Did you say something? she asked.
I’m going to assume that you will stick to the basic “said” and “asked” when using dialogue tags. This is a good way to keep out of trouble when writing dialogue. If you keep in mind that people don’t smile words or laugh them, it will help you to keep the punctuation correct as well.
Here are some simple sentences using quotation marks (note the location of the punctuation).
“I’m going to practice writing dialogue,” Rose said.
“Is it difficult?” George asked.
If you want to avoid the dialogue tags (said and asked) you could use some action verb instead, but it must be separated from the spoken words and placed in its own sentence.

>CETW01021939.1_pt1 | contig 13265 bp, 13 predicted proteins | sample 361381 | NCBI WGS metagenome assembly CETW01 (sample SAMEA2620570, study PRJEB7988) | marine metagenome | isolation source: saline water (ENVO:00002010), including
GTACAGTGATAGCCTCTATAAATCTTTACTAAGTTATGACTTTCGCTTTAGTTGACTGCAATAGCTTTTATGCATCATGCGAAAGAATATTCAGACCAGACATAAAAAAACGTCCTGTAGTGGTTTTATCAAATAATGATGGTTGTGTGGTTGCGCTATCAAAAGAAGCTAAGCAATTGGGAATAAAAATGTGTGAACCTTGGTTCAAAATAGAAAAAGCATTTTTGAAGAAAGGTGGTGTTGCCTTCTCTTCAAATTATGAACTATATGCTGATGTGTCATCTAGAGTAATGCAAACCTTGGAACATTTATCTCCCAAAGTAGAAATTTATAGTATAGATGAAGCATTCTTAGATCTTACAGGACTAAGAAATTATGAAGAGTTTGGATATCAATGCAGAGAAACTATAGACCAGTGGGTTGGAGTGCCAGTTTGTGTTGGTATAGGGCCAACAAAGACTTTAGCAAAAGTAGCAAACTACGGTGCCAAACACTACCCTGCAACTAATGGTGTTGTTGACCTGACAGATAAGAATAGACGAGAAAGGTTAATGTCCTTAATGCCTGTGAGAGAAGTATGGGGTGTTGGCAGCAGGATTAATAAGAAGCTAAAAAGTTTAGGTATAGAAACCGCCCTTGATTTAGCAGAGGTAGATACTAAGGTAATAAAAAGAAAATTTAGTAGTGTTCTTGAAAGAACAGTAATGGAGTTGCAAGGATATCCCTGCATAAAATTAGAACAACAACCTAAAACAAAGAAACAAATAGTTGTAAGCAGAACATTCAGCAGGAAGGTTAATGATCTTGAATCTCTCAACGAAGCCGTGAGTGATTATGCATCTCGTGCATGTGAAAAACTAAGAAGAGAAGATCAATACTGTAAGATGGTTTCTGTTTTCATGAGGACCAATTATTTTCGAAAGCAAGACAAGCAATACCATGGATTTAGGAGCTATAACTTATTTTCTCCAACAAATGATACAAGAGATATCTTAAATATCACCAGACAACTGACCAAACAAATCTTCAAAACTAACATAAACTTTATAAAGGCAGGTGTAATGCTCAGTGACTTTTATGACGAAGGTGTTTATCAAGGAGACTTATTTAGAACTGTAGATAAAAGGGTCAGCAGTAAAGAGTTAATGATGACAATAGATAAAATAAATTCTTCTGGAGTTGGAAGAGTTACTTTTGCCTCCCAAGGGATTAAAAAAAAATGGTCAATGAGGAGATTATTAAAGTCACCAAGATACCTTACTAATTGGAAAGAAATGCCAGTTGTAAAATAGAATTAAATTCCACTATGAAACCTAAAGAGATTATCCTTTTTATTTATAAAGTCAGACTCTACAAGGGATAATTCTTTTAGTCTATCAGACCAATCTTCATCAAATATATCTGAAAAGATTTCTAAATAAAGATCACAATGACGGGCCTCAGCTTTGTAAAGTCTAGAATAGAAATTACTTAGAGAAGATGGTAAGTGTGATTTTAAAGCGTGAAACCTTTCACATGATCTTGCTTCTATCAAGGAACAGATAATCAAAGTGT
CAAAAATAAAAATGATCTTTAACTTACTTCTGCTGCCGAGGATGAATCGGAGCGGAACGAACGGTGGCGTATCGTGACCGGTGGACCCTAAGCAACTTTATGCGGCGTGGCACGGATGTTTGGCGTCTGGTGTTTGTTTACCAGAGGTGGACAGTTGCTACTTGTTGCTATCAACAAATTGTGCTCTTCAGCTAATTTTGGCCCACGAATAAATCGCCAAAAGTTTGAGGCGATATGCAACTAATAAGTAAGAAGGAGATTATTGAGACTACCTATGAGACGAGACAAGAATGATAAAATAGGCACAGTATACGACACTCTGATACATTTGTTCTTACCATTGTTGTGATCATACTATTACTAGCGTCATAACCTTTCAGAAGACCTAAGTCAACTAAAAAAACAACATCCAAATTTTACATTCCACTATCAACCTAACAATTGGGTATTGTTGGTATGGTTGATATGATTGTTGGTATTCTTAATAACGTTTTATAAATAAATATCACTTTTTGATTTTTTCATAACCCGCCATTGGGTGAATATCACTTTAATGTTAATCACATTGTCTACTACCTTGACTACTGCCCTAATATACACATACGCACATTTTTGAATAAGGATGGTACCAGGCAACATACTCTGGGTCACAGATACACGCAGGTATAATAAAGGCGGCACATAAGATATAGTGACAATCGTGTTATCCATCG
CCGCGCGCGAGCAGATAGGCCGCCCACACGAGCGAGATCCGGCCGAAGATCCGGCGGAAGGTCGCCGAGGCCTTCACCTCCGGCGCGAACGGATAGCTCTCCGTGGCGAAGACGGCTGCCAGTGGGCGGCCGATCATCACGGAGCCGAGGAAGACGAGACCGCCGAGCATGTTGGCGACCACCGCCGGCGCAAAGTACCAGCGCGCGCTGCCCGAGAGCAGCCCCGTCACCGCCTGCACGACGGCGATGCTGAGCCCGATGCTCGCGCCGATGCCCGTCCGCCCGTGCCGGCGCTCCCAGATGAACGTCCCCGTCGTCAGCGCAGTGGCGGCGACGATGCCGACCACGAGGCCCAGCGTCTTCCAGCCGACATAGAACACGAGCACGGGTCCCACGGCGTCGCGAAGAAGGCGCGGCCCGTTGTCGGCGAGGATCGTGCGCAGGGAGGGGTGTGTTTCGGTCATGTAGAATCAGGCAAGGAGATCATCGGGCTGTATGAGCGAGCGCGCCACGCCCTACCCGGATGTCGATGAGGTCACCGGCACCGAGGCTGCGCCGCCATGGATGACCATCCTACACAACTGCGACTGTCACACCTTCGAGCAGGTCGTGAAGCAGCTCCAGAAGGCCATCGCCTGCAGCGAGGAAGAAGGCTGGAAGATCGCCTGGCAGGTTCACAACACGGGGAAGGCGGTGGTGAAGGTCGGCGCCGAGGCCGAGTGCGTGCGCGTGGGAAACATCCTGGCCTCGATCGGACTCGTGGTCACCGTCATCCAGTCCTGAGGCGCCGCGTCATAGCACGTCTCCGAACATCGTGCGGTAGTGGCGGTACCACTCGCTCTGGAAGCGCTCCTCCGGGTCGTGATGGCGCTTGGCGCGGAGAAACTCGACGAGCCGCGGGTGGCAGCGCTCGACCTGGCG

“It’s as easy as making a pie.” Rose laughed.
George rolled his eyes. “Then it’s pretty hard to do.”
Notice the periods separating each sentence.
If you want to put a dialogue tag in the middle of a sentence (that is, if the spoken words would make a sentence if you take out the dialogue tag) it might look like this:
“Writing dialogue,” Rose said, “is as easy as making a pie.”
“In that case,” George said, “it’s pretty hard.”
Notice the comma before and after the dialogue tag and the lower case letter where the second part of the spoken sentence begins.
If you have one person speaking two separate sentences and you want to put the dialogue tag between the sentences, you would use a comma before the dialogue tag and a period after it. The new sentence begins with a capital.